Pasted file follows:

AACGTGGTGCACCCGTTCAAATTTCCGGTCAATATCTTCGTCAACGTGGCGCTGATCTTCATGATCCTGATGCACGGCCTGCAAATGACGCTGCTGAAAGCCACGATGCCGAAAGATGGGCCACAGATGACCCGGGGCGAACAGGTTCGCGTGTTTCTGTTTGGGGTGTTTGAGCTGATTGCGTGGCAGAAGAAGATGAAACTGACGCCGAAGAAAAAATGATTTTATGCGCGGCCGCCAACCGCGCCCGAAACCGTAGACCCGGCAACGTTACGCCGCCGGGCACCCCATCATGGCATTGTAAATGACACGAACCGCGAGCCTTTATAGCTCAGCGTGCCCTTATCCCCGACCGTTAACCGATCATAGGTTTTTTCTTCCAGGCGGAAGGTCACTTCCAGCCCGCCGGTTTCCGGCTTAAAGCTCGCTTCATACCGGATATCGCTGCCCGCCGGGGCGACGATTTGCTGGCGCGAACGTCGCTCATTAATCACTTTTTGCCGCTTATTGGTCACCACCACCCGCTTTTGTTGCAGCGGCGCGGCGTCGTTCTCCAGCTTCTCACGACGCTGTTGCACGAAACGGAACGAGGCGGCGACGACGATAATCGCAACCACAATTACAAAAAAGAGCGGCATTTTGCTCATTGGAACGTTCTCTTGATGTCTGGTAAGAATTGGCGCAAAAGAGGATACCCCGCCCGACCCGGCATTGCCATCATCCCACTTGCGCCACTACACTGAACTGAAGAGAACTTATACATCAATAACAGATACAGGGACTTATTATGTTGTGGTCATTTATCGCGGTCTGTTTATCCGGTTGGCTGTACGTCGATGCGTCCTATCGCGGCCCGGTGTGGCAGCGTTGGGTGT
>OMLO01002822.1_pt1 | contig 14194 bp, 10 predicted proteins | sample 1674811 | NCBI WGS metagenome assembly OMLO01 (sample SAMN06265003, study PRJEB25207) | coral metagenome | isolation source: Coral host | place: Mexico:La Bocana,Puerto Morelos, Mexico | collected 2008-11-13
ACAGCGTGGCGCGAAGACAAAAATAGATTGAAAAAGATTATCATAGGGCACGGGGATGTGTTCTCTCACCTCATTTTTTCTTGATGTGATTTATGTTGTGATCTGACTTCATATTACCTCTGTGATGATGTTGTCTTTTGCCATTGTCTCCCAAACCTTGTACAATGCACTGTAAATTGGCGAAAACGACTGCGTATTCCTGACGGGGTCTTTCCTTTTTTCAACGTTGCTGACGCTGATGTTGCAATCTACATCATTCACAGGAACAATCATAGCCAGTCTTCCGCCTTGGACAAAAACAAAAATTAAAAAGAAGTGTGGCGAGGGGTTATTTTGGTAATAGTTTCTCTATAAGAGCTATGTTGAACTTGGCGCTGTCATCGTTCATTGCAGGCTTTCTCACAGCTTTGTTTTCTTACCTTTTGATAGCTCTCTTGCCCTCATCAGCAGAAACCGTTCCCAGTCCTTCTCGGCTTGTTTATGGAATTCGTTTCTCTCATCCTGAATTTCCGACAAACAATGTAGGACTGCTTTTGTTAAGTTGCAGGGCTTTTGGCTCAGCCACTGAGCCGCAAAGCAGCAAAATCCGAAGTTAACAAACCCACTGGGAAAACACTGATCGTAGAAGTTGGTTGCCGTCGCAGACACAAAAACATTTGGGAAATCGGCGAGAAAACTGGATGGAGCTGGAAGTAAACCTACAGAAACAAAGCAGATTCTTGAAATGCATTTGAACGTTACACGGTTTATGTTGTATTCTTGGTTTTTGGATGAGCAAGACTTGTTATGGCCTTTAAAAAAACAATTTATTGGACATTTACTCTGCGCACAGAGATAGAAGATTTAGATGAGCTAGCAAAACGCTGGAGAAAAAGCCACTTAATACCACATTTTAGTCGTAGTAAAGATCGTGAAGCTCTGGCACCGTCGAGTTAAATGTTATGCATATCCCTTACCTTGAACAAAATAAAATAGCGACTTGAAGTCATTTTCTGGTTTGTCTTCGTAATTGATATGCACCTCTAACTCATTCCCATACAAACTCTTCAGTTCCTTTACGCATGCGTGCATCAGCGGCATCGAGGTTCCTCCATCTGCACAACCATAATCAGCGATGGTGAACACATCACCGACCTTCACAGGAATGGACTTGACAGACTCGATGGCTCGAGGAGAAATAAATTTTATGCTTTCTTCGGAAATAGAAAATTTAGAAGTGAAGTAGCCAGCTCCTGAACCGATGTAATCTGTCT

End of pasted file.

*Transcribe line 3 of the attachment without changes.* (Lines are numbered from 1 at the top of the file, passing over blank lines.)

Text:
ACAGCGTGGCGCGAAGACAAAAATAGATTGAAAAAGATTATCATAGGGCACGGGGATGTGTTCTCTCACCTCATTTTTTCTTGATGTGATTTATGTTGTGATCTGACTTCATATTACCTCTGTGATGATGTTGTCTTTTGCCATTGTCTCCCAAACCTTGTACAATGCACTGTAAATTGGCGAAAACGACTGCGTATTCCTGACGGGGTCTTTCCTTTTTTCAACGTTGCTGACGCTGATGTTGCAATCTACATCATTCACAGGAACAATCATAGCCAGTCTTCCGCCTTGGACAAAAACAAAAATTAAAAAGAAGTGTGGCGAGGGGTTATTTTGGTAATAGTTTCTCTATAAGAGCTATGTTGAACTTGGCGCTGTCATCGTTCATTGCAGGCTTTCTCACAGCTTTGTTTTCTTACCTTTTGATAGCTCTCTTGCCCTCATCAGCAGAAACCGTTCCCAGTCCTTCTCGGCTTGTTTATGGAATTCGTTTCTCTCATCCTGAATTTCCGACAAACAATGTAGGACTGCTTTTGTTAAGTTGCAGGGCTTTTGGCTCAGCCACTGAGCCGCAAAGCAGCAAAATCCGAAGTTAACAAACCCACTGGGAAAACACTGATCGTAGAAGTTGGTTGCCGTCGCAGACACAAAAACATTTGGGAAATCGGCGAGAAAACTGGATGGAGCTGGAAGTAAACCTACAGAAACAAAGCAGATTCTTGAAATGCATTTGAACGTTACACGGTTTATGTTGTATTCTTGGTTTTTGGATGAGCAAGACTTGTTATGGCCTTTAAAAAAACAATTTATTGGACATTTACTCTGCGCACAGAGATAGAAGATTTAGATGAGCTAGCAAAACGCTGGAGAAAAAGCCACTTAATACCACATTTTAGTCGTAGTAAAGATCGTGAAGCTCTGGCACCGTCGAGTTAAATGTTATGCATATCCCTTACCTTGAACAAAATAAAATAGCGACTTGAAGTCATTTTCTGGTTTGTCTTCGTAATTGATATGCACCTCTAACTCATTCCCATACAAACTCTTCAGTTCCTTTACGCATGCGTGCATCAGCGGCATCGAGGTTCCTCCATCTGCACAACCATAATCAGCGATGGTGAACACATCACCGACCTTCACAGGAATGGACTTGACAGACTCGATGGCTCGAGGAGAAATAAATTTTATGCTTTCTTCGGAAATAGAAAATTTAGAAGTGAAGTAGCCAGCTCCTGAACCGATGTAATCTGTCT